Teresa Keirns: I have wondered that myself, especially a lot lately when I’m up all night long and then coming home and parenting my four year old and gestating another human being. My husband often likes to remind me that it was my choice to do this, which is true. But I think honestly, I had a lot of nurses growing up in my family and sort of in the periphery. I was an exchange student and had a nurse as a host mother and they just were kind of cool people who knew a lot about the human body and were also gentle, but kind of badass. So I just had that as a reflection and then I have two older sisters we’re separated by about four and a half years each. Like when I was just barely recognizing that I was a girl, my oldest sister was going through puberty and so I was always able to see them ahead of me making different choices, good and bad with our bodies and babies and that influenced me somehow. I sort of always knew from small that I wanted to be in healthcare and I don’t really know why. I think if you ask my therapist, it would probably have something to do with my own upbringing. In fact nurses in general, tend to have kind of jacked up home lives as children and we want to give the care to people that we didn’t necessarily receive, but I don’t know specifically. I have friends and colleagues who feel like they had a calling or like a special instance or a moment, and I don’t really have something like that, but I think it was just a little mosaic of all these different experiences that kind of led me here. I am glad to do it. It is a brutal schedule. I am prematurely gray. I miss sleep. I really love it often more than my own husband, but it is good. It’s satisfying. It’s really fascinating to be in a place where you’re seeing women through this whole arc of their life and you can help them have babies or not have babies or stop having babies or hurry up and have a baby or investigate ways why they aren’t getting pregnant. It’s interesting.
Shanna Micko: Very cool. Now, how far along are you in your current pregnancy?
Teresa Keirns: I am just starting the second trimester. If you had asked me the first time I was pregnant, I could tell you like down to the second, but now I’m somewhere around 14 weeks, I think and just starting to occasionally feel better, but not always.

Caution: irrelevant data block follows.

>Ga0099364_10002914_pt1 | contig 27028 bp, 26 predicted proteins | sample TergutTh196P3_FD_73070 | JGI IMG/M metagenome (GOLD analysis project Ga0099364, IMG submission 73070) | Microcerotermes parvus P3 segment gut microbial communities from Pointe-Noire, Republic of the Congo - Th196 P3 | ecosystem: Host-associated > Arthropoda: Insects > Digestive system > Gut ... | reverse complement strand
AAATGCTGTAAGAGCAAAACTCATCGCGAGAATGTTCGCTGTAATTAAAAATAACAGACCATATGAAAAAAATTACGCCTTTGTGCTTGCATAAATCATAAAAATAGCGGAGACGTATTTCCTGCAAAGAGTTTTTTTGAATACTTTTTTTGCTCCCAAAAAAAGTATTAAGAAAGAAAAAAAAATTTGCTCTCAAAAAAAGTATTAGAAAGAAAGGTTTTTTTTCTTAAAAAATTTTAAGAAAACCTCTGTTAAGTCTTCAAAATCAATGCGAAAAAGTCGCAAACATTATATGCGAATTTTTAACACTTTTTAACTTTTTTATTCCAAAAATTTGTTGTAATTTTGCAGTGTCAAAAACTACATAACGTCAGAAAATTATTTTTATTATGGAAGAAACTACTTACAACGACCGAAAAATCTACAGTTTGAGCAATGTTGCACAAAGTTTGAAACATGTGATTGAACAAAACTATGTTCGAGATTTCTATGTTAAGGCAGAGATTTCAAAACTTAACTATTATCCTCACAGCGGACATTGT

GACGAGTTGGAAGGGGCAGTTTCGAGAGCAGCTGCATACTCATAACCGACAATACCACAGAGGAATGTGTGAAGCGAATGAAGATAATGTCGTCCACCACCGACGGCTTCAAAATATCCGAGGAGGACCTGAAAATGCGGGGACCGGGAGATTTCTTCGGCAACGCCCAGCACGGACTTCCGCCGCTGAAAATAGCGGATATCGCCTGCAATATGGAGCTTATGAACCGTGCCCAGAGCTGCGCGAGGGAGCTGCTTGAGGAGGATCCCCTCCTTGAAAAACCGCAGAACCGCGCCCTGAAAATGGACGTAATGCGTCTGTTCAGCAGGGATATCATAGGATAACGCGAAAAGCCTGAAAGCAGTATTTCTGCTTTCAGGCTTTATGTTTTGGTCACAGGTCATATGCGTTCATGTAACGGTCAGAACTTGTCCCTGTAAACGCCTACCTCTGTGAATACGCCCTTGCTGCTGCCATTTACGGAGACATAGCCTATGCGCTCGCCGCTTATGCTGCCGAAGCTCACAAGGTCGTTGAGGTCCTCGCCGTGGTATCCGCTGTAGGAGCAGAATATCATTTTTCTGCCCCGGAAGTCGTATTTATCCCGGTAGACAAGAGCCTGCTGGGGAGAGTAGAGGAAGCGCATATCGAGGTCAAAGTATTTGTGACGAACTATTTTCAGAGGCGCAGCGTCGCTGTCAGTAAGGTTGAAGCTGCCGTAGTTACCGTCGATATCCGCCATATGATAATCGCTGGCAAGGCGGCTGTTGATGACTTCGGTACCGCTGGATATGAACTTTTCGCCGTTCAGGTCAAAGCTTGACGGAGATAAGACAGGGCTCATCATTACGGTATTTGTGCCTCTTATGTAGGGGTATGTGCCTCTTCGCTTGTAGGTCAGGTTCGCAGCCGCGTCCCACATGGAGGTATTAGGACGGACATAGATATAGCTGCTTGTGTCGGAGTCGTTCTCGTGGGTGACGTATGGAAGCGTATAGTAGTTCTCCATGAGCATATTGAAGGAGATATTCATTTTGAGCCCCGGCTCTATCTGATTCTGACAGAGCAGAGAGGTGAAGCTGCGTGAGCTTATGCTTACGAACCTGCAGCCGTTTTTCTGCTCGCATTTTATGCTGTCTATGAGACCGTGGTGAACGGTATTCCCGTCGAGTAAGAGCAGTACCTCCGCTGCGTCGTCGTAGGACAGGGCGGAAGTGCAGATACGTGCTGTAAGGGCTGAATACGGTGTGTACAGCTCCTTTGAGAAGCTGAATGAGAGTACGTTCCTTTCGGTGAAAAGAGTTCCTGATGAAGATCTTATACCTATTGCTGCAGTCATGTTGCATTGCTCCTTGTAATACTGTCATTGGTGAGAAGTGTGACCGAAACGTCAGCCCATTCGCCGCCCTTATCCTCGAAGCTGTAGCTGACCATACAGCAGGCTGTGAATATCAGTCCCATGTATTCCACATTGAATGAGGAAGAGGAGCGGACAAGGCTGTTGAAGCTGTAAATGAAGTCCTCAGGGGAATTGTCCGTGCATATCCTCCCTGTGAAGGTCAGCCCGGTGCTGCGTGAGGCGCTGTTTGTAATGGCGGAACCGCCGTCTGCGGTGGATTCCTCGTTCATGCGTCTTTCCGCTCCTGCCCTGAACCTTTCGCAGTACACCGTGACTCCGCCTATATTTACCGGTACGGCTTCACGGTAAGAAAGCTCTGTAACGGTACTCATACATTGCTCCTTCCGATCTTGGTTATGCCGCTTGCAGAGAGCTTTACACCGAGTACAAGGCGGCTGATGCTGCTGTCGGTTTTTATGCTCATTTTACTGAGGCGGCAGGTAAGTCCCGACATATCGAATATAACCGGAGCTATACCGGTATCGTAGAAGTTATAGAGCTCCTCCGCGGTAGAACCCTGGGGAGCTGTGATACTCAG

Shanna Micko: How was the first trimester for you? Were you sick while you were trying to work? Do this demanding job?
Teresa Keirns: Yeah, I was both times actually. I think worse this time it’s definitely lasted longer. It’s so miserable. I feel like I need to call up all of the women I ever took care of when I hadn’t been pregnant and apologize for being like, oh, just drink bubbly water through a straw, or try Preggie Pops because it’s really awful. You’re not only like sidelined by the nausea and the food diversions. You’re also struggling with like, okay, this finally sounds good and as soon as you order it for takeout or you make it, or you get your partner to go and grab in the store, it like sounds horrific when it comes back and you have to start over again with what can I possibly eat and then you’re guilty, because you’re eating just like ramen and crackers and stuff. That’s just like miserable and packing on the pounds. It’s really bad and the second time around, you have another person to care for and they are still needing meals and snacks. My husband loves coffee, which is like the worst smelling liquid on the planet for me right now and so I’m constantly like, “Open the windows. Go to the backyard. Why can’t you go to a coffee shop?”